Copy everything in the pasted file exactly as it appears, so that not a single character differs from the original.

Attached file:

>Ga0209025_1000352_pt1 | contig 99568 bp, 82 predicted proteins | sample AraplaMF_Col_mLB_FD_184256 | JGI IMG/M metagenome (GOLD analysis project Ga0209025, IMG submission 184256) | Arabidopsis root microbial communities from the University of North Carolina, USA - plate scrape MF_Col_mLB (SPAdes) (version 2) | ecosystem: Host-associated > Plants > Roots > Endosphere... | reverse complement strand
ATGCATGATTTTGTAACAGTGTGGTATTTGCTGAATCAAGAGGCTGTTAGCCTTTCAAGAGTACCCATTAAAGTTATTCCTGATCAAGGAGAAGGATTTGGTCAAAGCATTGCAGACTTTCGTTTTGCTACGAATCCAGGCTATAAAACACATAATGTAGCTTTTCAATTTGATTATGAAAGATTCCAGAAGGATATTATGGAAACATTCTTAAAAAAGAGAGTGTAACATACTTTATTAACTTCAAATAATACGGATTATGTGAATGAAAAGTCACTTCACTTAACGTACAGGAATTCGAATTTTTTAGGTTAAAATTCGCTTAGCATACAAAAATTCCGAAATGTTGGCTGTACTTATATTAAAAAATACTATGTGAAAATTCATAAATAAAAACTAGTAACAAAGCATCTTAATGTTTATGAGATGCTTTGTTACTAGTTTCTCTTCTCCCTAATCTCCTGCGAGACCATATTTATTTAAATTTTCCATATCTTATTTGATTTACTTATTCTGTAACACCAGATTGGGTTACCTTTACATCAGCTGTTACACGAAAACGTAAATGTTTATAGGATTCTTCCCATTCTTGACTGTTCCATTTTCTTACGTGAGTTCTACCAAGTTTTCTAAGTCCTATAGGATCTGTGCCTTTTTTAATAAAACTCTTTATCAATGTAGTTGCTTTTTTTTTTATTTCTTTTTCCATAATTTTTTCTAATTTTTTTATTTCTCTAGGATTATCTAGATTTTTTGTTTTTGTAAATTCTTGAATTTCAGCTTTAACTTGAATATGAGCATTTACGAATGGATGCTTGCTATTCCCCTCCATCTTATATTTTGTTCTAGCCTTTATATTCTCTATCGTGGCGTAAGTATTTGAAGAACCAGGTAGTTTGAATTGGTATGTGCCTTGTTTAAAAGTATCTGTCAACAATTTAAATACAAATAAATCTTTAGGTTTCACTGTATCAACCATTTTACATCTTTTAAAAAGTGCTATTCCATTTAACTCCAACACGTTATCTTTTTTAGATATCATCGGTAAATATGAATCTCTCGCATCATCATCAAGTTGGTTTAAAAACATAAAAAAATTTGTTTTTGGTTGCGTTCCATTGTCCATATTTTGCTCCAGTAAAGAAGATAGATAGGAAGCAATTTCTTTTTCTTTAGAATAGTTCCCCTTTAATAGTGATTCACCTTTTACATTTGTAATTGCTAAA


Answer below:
>Ga0209025_1000352_pt1 | contig 99568 bp, 82 predicted proteins | sample AraplaMF_Col_mLB_FD_184256 | JGI IMG/M metagenome (GOLD analysis project Ga0209025, IMG submission 184256) | Arabidopsis root microbial communities from the University of North Carolina, USA - plate scrape MF_Col_mLB (SPAdes) (version 2) | ecosystem: Host-associated > Plants > Roots > Endosphere... | reverse complement strand
ATGCATGATTTTGTAACAGTGTGGTATTTGCTGAATCAAGAGGCTGTTAGCCTTTCAAGAGTACCCATTAAAGTTATTCCTGATCAAGGAGAAGGATTTGGTCAAAGCATTGCAGACTTTCGTTTTGCTACGAATCCAGGCTATAAAACACATAATGTAGCTTTTCAATTTGATTATGAAAGATTCCAGAAGGATATTATGGAAACATTCTTAAAAAAGAGAGTGTAACATACTTTATTAACTTCAAATAATACGGATTATGTGAATGAAAAGTCACTTCACTTAACGTACAGGAATTCGAATTTTTTAGGTTAAAATTCGCTTAGCATACAAAAATTCCGAAATGTTGGCTGTACTTATATTAAAAAATACTATGTGAAAATTCATAAATAAAAACTAGTAACAAAGCATCTTAATGTTTATGAGATGCTTTGTTACTAGTTTCTCTTCTCCCTAATCTCCTGCGAGACCATATTTATTTAAATTTTCCATATCTTATTTGATTTACTTATTCTGTAACACCAGATTGGGTTACCTTTACATCAGCTGTTACACGAAAACGTAAATGTTTATAGGATTCTTCCCATTCTTGACTGTTCCATTTTCTTACGTGAGTTCTACCAAGTTTTCTAAGTCCTATAGGATCTGTGCCTTTTTTAATAAAACTCTTTATCAATGTAGTTGCTTTTTTTTTTATTTCTTTTTCCATAATTTTTTCTAATTTTTTTATTTCTCTAGGATTATCTAGATTTTTTGTTTTTGTAAATTCTTGAATTTCAGCTTTAACTTGAATATGAGCATTTACGAATGGATGCTTGCTATTCCCCTCCATCTTATATTTTGTTCTAGCCTTTATATTCTCTATCGTGGCGTAAGTATTTGAAGAACCAGGTAGTTTGAATTGGTATGTGCCTTGTTTAAAAGTATCTGTCAACAATTTAAATACAAATAAATCTTTAGGTTTCACTGTATCAACCATTTTACATCTTTTAAAAAGTGCTATTCCATTTAACTCCAACACGTTATCTTTTTTAGATATCATCGGTAAATATGAATCTCTCGCATCATCATCAAGTTGGTTTAAAAACATAAAAAAATTTGTTTTTGGTTGCGTTCCATTGTCCATATTTTGCTCCAGTAAAGAAGATAGATAGGAAGCAATTTCTTTTTCTTTAGAATAGTTCCCCTTTAATAGTGATTCACCTTTTACATTTGTAATTGCTAAA